Dinuba High graduate Nayelí Castillo-Correa was lauded a hero for saving her two young siblings from sexual abuse and homelessness.
Castillo-Correa, the school’s only Dell Scholar, lived in a van for nearly four months last year under the abusive relationship of her father, who forced Nayelí’s mother to take drugs.
Just two days prior to her 18th birthday, she marched with the Emperors’ Class of 2018 in the commencement ceremony last Wednesday (May 30) night with the school’s highest honors and a 4.3 GPA.
She’ll soon leave for USC, where she’ll study business and political science.
Watching the deterioration of her younger siblings, Jair, 13, and Gabriel, 5, was simply too much to bear, so Castillo-Correa made the choice to call child protective services (CPS) to report the abuse and condition of the family.
She remembers telling her younger brothers the reason for the call.
“I told them, ‘It’s going to be better even though it doesn’t seem like it. This is the best decision, and in the future, we’re going to be grateful for this.’ And, we were separated at first, but now we’re together,” she said.
School officials stepped up to help her through the experience. A school counselor arranged for the showers to be made available to her, and an AVID teacher even gave her money for food. She also obtained extended time for school work.
“She (They) did it out of their hearts. Without them I wouldn’t be here,” said Castillo-Correa unsuccessful in fighting the tears, “My siblings; it hurt seeing them in that situation, and me not being able to do anything about it. I had to make a change.”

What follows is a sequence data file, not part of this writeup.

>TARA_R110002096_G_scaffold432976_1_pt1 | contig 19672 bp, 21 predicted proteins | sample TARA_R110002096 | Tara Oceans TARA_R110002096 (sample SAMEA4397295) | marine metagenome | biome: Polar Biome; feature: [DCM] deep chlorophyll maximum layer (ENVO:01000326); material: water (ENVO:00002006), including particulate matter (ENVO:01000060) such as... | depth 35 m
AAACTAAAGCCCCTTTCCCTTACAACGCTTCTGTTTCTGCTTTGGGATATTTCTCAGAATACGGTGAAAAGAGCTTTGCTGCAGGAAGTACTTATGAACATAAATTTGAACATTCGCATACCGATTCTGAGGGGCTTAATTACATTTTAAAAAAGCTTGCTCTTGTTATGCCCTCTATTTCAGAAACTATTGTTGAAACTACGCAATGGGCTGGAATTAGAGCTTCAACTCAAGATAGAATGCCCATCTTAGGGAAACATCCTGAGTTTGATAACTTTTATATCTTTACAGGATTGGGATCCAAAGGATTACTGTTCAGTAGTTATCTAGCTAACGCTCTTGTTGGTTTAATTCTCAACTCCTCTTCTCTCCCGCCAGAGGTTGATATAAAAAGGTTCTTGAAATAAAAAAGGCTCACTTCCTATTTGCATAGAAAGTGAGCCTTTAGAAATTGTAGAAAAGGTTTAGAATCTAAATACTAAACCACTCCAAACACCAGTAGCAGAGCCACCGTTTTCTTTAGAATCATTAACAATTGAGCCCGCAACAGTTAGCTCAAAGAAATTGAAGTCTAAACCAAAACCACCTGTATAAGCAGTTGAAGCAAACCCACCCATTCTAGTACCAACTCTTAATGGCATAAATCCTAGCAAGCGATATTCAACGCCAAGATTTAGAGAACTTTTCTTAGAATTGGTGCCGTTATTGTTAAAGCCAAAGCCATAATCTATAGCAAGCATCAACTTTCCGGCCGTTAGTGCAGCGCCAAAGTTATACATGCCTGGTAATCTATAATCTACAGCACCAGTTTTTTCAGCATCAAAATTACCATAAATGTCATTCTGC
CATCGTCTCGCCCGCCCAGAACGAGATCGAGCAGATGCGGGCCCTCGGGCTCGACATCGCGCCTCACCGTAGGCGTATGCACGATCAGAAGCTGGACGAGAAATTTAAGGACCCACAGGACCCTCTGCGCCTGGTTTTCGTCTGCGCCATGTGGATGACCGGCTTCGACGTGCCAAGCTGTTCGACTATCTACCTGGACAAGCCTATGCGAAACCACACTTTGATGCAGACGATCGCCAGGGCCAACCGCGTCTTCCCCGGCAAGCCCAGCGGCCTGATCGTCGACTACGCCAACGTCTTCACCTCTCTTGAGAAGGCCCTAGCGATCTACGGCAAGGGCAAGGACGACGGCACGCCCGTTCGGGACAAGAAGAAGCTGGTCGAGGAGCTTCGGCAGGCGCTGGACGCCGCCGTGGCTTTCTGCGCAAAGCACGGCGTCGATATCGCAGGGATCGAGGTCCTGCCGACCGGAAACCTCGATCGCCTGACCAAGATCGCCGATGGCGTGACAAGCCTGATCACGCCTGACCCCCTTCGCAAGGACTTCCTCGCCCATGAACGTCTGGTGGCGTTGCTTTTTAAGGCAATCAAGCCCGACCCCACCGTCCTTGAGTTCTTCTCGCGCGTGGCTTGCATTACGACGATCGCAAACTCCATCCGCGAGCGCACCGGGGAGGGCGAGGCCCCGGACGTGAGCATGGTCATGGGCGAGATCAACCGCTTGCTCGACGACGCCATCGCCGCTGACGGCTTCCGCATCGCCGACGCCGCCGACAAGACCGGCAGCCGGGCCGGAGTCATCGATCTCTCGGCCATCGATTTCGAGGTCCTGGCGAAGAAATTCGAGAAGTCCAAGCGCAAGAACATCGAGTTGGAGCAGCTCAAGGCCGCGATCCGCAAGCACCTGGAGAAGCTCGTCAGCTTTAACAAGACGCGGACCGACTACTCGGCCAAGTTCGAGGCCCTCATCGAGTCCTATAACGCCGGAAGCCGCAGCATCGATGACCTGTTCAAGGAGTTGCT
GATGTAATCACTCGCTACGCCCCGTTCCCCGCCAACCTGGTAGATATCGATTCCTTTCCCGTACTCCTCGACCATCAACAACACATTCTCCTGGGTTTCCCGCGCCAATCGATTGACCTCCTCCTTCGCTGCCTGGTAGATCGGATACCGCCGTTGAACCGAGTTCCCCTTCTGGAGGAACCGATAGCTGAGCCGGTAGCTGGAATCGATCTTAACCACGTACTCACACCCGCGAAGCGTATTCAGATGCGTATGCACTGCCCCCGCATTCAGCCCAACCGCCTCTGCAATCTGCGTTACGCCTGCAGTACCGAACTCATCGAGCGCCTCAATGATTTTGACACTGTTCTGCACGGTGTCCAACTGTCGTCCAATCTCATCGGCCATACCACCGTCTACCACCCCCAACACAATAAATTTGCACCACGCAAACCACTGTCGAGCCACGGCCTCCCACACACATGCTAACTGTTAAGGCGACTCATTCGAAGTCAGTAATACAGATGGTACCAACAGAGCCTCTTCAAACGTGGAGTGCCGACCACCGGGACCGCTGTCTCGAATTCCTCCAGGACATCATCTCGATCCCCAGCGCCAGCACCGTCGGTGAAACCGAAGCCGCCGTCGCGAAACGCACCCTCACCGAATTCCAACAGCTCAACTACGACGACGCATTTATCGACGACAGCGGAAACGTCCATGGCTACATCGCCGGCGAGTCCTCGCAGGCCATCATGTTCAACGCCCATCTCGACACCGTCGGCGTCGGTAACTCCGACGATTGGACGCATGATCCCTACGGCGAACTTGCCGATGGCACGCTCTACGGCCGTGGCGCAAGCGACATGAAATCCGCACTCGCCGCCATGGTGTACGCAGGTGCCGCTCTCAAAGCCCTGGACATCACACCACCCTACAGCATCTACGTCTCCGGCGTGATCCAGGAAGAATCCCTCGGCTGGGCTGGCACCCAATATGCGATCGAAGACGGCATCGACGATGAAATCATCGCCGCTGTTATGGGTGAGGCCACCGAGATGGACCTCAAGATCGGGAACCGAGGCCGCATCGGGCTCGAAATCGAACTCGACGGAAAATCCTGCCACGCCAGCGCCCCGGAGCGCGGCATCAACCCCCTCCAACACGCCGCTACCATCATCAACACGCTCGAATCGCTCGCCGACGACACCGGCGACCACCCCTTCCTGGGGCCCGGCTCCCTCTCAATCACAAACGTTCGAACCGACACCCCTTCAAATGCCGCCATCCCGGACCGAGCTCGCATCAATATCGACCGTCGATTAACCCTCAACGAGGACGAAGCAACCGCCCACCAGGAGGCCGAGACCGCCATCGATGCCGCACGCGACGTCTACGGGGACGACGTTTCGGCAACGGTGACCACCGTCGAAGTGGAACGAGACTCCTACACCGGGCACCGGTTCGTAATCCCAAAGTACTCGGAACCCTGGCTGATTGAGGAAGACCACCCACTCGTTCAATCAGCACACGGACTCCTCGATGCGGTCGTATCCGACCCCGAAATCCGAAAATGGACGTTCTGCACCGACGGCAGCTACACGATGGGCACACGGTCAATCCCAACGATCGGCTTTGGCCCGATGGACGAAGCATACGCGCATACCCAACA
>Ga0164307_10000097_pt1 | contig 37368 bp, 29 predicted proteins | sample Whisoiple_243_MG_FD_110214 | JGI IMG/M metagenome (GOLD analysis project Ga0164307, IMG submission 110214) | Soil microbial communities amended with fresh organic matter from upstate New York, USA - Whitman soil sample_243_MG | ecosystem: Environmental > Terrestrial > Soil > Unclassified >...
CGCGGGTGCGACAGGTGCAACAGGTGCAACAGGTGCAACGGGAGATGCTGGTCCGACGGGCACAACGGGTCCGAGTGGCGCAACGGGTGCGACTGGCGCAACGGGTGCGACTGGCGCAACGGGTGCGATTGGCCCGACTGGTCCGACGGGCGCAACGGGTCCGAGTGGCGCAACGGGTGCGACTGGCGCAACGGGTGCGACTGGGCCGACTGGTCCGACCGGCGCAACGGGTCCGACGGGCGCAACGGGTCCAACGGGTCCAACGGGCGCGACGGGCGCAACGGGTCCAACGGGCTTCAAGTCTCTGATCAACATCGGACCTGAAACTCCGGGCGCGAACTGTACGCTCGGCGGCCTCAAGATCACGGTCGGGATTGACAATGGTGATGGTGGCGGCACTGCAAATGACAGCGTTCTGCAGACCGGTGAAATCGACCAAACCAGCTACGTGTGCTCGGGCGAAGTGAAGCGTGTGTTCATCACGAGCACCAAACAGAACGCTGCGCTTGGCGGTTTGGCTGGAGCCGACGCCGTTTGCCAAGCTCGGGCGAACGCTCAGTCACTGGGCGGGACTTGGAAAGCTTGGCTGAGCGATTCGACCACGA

All three siblings have lived with her aunt in foster care for nearly a year. Castillo-Correa admits she’s matured and is eager to begin her college education at USC.
Nayelí said she explained to her brothers the example she wants to be for them.
“I was homeless. I was facing a lot of abuse and neglect. It was going on for many months, and I didn’t know what to do because I was like mother to my two siblings,” she said.
Her mother, Delia Castillo, is on recovery, and was happy to see her oldest daughter at the graduation. According to Castillo-Correa, her father is now away from the family. Nayelí said the abuse didn’t come from her mother, Delia.
“She’s good now. She’s trying to get us back,” said Castillo-Correa of her mother. “I’m really happy that she’s trying to change her life, and trying to get back in our lives.”
“I’m so happy and proud for her. Since she was young, I’ve been telling her that she could achieve all her goals,” said Nayelí’s mother, Delia, a native of Guanajuato, México. Delia said she arrived to the U.S. about 20 years ago.
“It’s time that she’s taking off on her own life now, and everything she desires in life,” added Delia about her daughter soon leaving for college.
Castillo-Correa’s brothers hugged her and gave her flowers. Numerous classmates, including some from Reedley High School, see her as an inspiration.
“She inspires me so much. All the odds are against her, she’s still going for her dream, she’s still got the Dell Scholarship that she wanted. It’s just amazing to me,” said Reedley High Dell Scholar Lorena Orozco, who met Castillo-Correa two years ago through the Upward Bound program.
“Once you hear her story, you would have never imagined that’s where she came from, so just for someone to be that positive and that driven, it’s very amazing,” said Vanessa Barragán, a Reedley High graduate who has known Castillo-Correa for three years.
“I’m OK. I’m one of the valedictorians; I’m think I’m good. I’m grateful to all the people who helped all throughout high school. All the difficulties I had to go through, and the people who helped me through all those things,” she said.
“I feel real happy and grateful. I feel very confident in myself with how strong I am, and how strong I’ve become. I feel like nothing can really stop me now.”